Ratings Key

= Excellent. The best the genre has to offer.
1/2 = Very Good. Perhaps not "perfect," but undoubtedly a must-see.
★★★ = Good. Accomplishes what it sets out to do and does it well.
★★1/2 = Fair. Clearly flawed and nothing spectacular, but competently made. OK entertainment.
★★ = Mediocre. Either highly uneven or by-the-numbers and uninspired.
1/2 = Bad. Very little to recommend.
= Very Bad. An absolute chore to sit through.
NO STARS! = Abysmal. Unwatchable dreck that isn't even bad-movie amusing.
SBIG = So Bad It's Good. Technically awful movies with massive entertainment value.

Saturday, November 1, 2008

Halloween (1978)

Directed by:
John Carpenter

What's actually left to be said about what is undoubtedly the most popular horror film of them all? Actually, not a whole lot, but since we've just passed by yet another All Hallow's Eve, many of us no doubt humming along to John Carpenter's now-classic score at some point, I felt compelled to do at least a brief write-up on this timeless film. And if I don't watch it I could easily find myself writing page after page going into extensive detail about the ingenious use of shot framing, the great gliding steadicam shots and the emphasis on suspense over grue, but I'm sure it's already been said before and you've already read it before. An absolute staple of the fall season; HALLOWEEN is very much deserving of its place as an iconic phenomenon, as well as its place in history as one of the great classic horror movies. It's that rare, modestly-budgeted film that gets to share a table with the original NIGHT OF THE LIVING DEAD (1968) and THE TEXAS CHAINSAW MASSACRE (1974); films that are so well-crafted and creepy, and proved to be so influential over the years, that they managed to reshape and redefine the entire genre for years to come. In fact, we're still suffering from cheapjack imitations to this day, none of which are quite able to recapture the deceptively simple magic found here. I think that part of what makes it withstand the weathering of time is that it's a downright perfect evocation of the Autumn/Halloween season. Despite being a scary film, there's still such a pleasing, nostalgic feel to the whole thing; cold wind blowing the leaves down vacant suburban streets, trick-or-treaters shuffling from door to door, Jack-O'Lanterns lining porches... It not only brings to mind everything that's great about this time or year, but also everything that's great about horror films when they're done right.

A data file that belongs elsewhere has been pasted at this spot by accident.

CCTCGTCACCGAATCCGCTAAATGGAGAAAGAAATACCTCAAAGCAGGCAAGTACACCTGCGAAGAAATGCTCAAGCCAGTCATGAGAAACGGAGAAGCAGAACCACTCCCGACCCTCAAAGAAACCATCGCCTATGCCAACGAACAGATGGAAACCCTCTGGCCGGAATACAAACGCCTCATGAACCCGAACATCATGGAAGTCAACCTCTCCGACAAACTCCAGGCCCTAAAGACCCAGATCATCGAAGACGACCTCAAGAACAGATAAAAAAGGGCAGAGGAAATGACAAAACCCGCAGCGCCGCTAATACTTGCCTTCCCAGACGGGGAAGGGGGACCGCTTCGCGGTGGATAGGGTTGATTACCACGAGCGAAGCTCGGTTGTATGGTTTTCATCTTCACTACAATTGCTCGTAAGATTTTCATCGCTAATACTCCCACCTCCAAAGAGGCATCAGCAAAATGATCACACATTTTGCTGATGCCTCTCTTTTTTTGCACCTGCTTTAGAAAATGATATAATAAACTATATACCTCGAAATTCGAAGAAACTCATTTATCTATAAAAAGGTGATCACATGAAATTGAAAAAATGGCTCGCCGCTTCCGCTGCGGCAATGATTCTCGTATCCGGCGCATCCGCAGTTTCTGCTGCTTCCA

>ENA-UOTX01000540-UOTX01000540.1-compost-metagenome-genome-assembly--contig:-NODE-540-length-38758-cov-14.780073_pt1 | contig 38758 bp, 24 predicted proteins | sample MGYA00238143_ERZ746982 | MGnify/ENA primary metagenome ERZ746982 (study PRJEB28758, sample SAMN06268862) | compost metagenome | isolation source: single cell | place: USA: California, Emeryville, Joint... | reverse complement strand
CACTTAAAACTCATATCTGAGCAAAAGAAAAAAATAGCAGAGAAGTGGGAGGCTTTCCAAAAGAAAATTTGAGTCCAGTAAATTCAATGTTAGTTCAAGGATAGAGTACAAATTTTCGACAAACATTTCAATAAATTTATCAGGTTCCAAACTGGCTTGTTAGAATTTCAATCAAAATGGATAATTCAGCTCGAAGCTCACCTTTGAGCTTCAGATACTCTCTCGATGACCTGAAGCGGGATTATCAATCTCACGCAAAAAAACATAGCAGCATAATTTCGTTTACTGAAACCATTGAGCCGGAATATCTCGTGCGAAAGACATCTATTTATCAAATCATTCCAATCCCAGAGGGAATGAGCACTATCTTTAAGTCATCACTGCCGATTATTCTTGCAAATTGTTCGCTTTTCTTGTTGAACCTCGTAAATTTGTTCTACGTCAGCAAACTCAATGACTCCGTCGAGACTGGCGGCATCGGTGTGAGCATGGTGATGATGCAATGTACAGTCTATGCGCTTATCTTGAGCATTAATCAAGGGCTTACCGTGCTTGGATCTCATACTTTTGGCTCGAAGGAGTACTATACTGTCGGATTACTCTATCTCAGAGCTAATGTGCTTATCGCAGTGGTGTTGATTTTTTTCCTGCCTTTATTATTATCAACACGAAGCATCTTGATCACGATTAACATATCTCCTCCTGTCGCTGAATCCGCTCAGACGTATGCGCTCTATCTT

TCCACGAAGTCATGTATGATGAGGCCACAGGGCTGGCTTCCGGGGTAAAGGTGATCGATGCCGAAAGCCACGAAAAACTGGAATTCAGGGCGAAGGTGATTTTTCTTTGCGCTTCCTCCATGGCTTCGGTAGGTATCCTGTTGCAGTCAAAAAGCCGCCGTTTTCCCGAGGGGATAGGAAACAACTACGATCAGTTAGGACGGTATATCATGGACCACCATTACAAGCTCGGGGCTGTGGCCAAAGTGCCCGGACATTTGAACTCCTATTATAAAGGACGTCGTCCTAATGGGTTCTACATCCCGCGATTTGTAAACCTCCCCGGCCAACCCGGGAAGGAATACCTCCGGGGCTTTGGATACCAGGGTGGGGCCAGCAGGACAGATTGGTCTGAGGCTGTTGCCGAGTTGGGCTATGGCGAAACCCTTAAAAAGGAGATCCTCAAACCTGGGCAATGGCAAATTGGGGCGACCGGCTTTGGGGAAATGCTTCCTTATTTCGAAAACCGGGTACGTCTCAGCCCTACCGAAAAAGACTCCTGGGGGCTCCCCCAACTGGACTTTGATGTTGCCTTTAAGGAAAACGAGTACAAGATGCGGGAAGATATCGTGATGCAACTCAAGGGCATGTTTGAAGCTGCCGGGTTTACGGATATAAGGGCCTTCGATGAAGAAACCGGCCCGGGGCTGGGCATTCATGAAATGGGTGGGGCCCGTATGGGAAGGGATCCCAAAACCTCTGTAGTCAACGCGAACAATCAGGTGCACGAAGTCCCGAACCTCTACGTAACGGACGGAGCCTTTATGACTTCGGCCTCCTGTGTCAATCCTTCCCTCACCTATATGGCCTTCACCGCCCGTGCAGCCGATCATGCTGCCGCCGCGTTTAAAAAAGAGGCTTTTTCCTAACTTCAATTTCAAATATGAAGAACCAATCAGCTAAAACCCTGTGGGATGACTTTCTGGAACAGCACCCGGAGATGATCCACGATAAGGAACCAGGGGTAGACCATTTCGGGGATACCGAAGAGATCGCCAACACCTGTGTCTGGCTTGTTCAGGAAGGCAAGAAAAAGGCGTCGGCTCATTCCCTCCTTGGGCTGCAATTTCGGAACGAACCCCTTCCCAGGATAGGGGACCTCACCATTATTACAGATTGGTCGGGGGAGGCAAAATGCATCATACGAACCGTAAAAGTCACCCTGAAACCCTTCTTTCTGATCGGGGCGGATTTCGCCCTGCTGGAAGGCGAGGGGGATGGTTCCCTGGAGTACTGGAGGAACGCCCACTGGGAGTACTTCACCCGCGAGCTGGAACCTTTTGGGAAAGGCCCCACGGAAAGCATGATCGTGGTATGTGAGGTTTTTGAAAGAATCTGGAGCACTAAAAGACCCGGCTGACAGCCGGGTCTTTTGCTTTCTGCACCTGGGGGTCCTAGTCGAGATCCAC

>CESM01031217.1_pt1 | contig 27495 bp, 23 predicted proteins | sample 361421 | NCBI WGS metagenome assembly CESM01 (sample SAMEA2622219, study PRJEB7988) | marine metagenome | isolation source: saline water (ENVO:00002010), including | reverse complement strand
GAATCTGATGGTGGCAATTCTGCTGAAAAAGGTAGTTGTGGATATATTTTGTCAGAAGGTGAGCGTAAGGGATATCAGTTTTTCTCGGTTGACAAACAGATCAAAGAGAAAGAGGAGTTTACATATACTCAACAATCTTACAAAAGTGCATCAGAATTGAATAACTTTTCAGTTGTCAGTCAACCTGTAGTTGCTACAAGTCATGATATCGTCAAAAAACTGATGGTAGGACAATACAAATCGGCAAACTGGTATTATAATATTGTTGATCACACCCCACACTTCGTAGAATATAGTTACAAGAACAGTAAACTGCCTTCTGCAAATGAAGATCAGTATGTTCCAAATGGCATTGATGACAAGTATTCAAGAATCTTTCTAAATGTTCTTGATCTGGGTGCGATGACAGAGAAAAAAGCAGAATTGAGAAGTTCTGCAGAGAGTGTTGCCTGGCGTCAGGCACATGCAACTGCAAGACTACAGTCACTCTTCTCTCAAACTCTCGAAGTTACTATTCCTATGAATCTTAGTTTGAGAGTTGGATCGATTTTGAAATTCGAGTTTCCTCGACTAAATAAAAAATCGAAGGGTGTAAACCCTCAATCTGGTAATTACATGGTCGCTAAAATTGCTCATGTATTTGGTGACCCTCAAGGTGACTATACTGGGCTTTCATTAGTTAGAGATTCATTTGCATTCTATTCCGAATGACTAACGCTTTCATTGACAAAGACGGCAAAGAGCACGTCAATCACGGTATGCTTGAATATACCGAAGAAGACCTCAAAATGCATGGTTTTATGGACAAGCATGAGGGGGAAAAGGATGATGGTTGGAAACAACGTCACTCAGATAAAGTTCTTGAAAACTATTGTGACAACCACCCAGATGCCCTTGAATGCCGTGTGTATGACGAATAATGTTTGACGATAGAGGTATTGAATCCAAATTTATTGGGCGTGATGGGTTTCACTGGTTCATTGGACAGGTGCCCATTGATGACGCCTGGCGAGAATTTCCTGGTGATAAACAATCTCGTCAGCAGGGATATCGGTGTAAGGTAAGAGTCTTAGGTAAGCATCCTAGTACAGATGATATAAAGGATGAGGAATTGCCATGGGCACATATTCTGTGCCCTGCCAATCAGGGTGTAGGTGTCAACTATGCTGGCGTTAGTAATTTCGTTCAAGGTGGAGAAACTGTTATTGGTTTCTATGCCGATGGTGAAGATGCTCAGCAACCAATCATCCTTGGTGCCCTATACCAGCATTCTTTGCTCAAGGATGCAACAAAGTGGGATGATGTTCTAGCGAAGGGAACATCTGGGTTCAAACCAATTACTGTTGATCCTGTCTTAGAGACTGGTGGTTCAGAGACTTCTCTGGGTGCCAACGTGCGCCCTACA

As nearly everyone knows by now since the story has ingrained itself in American pop culture, the story involves madman Michael Myers, who murdered his teenage sister when he was a wee lad and now, as an adult, has just escaped from a mental institution. He heads back to his hometown of Haddonfield, Illinois to stalk and then systematically murder a group of teenage girls on Halloween night. Top-billed Donald Pleasence stars as psychiatrist Dr. Sam Loomis, who's hot on Michael's trail and adequately sums up his former patient by stating, "I spent eight years trying to reach him and another seven years trying to keep him locked up." Jamie Lee Curtis solidified her scream queen status by following her appealing heroine turn here with an appearance in the sequel and starring roles in THE FOG (also by Carpenter), PROM NIGHT, TERROR TRAIN and ROAD GAMES in the early 80s. Nancy Loomis, P.J. Soles, Kyle Richards, Charles Cyphers (as the sheriff), Nancy Stephens and Nick Castle round out the cast.
Carpenter, who says he had no idea what a hit this was until he received a check for a million dollars in the mail, also wrote, co-produced (with Debra Hill) and composed the score. Tommy Lee Wallace (who directed the unrelated third installment) edited the film. To date, it has spawned seven sequels; HALLOWEEN II (1981), HALLOWEEN III: SEASON OF THE WITCH (1982), HALLOWEEN 4: THE RETURN OF MICHAEL MYERS (1988), HALLOWEEN 5: THE REVENGE OF MICHAEL MYERS (1989), HALLOWEEN 6: THE CURSE OF MICHAEL MYERS (1995), HALLOWEEN H20: 20 YEARS LATER (1998) and HALLOWEEN; RESURRECTION (2002), as well as a remake - Rob Zombie's HALLOWEEN (2007).


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